Correlates of Recidivism for Women Parolees From Prison-Based Treatment in California

Nena Messina, University of California, Los Angeles

The extent to which traditional therapeutic community (TC) methods meet the specialized treatment needs of drug-dependent women in prison is largely unknown. Drug-dependent women offenders entering prison-based TC treatment programs often report severe levels of poly-drug abuse, psychological impairment, and histories of sexual/physical abuse. Very little research has been conducted specifically with this population and the degree to which these factors are related to recidivism is uncertain. The purpose of this study is to identify critical factors that are related to the reincarceration rates of women offenders who paroled from prison-based TC treatment programs. Extensive treatment intake interview data for 2,512 women from eight prison-based TCs in California was compared using Chi-square analysis and t-tests to identify preexisting differences for those who were (19%) and those who were not (81%) returned to custody within 12-months of their parole date. Intake data come from a five-year process and outcome evaluation of the California Department of Corrections' (CDC) treatment expansion initiative. The return-to-custody data come from the CDCs Offender Based Information System (OBIS). Logistic regression analyses was used to indicate which women are at greater risk of reincarceration. Preliminary findings show that women with psychological impairments were most likely to be reincarcerated within 12-months of their parole, compared with women with no psychological impairments. Sexual/physical abuse and polydrug use were unrelated to reincarceration. These findings indicate a need for developing more comprehensive and effective treatment plans for dually-diagnosed women offenders. Future exploration from this study could provide valuable information on the types of services and approaches that should be emphasized when treating dually-diagnosed women in prison-based TCs.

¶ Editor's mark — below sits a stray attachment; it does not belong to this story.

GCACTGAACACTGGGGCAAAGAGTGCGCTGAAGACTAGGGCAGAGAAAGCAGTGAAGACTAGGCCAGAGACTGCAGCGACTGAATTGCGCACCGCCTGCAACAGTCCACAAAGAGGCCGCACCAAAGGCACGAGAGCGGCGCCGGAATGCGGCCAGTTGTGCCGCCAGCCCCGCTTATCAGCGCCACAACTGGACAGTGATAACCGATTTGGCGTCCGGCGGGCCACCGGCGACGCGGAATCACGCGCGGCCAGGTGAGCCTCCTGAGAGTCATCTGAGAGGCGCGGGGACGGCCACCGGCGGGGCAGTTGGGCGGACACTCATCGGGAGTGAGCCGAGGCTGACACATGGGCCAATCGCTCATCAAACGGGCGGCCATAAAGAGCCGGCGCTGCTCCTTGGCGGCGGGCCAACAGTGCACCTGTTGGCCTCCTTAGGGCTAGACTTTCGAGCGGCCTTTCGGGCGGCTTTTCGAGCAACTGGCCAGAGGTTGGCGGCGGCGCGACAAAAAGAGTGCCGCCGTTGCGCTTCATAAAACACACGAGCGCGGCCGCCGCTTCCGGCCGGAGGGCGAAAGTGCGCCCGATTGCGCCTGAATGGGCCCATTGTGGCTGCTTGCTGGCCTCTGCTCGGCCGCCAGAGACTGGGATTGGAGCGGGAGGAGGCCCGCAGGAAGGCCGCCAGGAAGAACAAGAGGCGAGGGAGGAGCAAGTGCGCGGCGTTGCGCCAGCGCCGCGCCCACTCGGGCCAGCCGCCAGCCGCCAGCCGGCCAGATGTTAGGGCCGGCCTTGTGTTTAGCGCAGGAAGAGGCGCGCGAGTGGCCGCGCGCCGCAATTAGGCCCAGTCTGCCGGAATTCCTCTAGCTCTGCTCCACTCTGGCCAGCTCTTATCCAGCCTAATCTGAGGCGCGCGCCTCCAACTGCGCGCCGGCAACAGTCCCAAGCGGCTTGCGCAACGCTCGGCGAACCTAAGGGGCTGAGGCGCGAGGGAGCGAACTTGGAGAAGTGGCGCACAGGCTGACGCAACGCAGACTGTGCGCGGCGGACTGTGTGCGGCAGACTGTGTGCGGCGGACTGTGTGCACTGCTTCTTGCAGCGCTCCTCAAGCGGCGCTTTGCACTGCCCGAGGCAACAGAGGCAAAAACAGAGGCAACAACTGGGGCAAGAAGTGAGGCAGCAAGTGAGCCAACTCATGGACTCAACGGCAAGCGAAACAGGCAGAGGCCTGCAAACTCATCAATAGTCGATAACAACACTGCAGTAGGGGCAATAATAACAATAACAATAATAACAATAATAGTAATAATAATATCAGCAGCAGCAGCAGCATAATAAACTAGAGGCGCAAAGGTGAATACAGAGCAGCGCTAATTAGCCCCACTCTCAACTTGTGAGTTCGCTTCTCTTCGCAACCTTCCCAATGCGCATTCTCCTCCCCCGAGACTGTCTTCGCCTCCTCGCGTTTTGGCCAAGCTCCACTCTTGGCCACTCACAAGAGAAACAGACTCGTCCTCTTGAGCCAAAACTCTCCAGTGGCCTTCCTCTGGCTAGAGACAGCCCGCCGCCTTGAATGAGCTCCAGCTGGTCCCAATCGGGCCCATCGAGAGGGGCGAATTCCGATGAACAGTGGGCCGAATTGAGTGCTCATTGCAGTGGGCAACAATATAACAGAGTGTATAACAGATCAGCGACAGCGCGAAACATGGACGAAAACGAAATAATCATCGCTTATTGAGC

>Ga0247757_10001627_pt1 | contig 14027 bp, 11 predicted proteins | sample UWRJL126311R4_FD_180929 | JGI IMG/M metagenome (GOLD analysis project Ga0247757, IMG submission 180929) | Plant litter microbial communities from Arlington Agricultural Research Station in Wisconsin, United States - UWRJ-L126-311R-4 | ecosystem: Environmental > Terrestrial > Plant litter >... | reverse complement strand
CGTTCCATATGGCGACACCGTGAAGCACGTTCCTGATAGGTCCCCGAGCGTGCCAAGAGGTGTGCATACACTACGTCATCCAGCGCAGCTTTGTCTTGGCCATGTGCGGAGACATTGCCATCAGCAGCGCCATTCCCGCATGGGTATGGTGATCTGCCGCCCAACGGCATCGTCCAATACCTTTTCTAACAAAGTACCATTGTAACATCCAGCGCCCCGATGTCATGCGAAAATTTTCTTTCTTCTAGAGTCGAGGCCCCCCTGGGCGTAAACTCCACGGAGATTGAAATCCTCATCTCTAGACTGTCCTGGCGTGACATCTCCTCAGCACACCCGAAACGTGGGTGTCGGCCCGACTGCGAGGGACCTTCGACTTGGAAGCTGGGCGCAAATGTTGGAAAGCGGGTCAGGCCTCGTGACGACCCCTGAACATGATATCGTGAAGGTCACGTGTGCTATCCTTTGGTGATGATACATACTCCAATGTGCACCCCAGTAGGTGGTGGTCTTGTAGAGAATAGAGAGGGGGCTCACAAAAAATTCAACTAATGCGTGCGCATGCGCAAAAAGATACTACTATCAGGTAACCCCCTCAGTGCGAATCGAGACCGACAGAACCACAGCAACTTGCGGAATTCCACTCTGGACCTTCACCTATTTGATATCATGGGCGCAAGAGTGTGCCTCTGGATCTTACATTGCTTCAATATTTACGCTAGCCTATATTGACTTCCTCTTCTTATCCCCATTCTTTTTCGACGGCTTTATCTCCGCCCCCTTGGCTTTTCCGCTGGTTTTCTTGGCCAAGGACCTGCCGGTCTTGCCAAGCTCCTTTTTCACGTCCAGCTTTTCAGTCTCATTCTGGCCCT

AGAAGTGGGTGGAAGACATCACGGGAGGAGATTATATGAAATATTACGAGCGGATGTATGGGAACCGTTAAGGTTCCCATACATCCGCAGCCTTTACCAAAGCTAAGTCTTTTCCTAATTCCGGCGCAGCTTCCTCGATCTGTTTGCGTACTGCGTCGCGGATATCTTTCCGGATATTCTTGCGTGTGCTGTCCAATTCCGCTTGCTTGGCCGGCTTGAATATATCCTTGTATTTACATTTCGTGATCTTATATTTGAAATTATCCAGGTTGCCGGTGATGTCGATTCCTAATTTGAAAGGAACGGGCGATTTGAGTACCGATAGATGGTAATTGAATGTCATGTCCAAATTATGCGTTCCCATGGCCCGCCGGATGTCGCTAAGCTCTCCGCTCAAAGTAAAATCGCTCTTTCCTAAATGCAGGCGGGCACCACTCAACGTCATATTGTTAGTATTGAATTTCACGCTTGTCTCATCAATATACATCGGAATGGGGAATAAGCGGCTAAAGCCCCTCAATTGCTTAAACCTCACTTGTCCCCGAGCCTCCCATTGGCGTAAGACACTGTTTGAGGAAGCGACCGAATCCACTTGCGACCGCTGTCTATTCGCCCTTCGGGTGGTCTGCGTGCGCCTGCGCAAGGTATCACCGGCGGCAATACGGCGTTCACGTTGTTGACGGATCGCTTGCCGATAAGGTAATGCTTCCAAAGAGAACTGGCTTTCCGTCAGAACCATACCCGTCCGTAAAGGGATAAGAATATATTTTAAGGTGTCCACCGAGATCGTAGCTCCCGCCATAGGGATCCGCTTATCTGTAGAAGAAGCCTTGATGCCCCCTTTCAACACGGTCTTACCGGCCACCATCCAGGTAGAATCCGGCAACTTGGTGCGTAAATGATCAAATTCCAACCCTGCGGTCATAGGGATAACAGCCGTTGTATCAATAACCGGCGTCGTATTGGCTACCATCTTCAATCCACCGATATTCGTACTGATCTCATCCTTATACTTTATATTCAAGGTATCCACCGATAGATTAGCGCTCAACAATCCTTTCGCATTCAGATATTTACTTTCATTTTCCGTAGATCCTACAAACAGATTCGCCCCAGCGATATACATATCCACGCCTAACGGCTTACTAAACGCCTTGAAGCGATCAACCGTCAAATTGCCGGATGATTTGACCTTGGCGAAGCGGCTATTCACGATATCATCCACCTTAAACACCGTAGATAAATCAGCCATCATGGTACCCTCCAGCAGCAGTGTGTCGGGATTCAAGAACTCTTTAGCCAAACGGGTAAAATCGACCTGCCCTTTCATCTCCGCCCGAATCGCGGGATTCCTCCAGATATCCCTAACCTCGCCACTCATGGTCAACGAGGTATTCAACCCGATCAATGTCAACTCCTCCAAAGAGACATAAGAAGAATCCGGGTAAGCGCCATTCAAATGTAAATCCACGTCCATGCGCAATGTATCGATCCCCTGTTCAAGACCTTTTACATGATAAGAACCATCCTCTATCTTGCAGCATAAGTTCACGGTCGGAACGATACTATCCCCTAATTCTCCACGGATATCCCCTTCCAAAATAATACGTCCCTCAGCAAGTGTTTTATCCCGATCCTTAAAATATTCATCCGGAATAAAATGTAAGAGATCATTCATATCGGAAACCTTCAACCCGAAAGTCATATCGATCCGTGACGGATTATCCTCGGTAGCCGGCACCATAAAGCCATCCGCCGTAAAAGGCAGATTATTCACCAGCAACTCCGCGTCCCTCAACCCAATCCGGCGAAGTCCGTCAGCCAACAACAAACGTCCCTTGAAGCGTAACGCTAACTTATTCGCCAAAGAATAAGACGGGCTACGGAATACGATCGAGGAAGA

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Updated 05/20/2006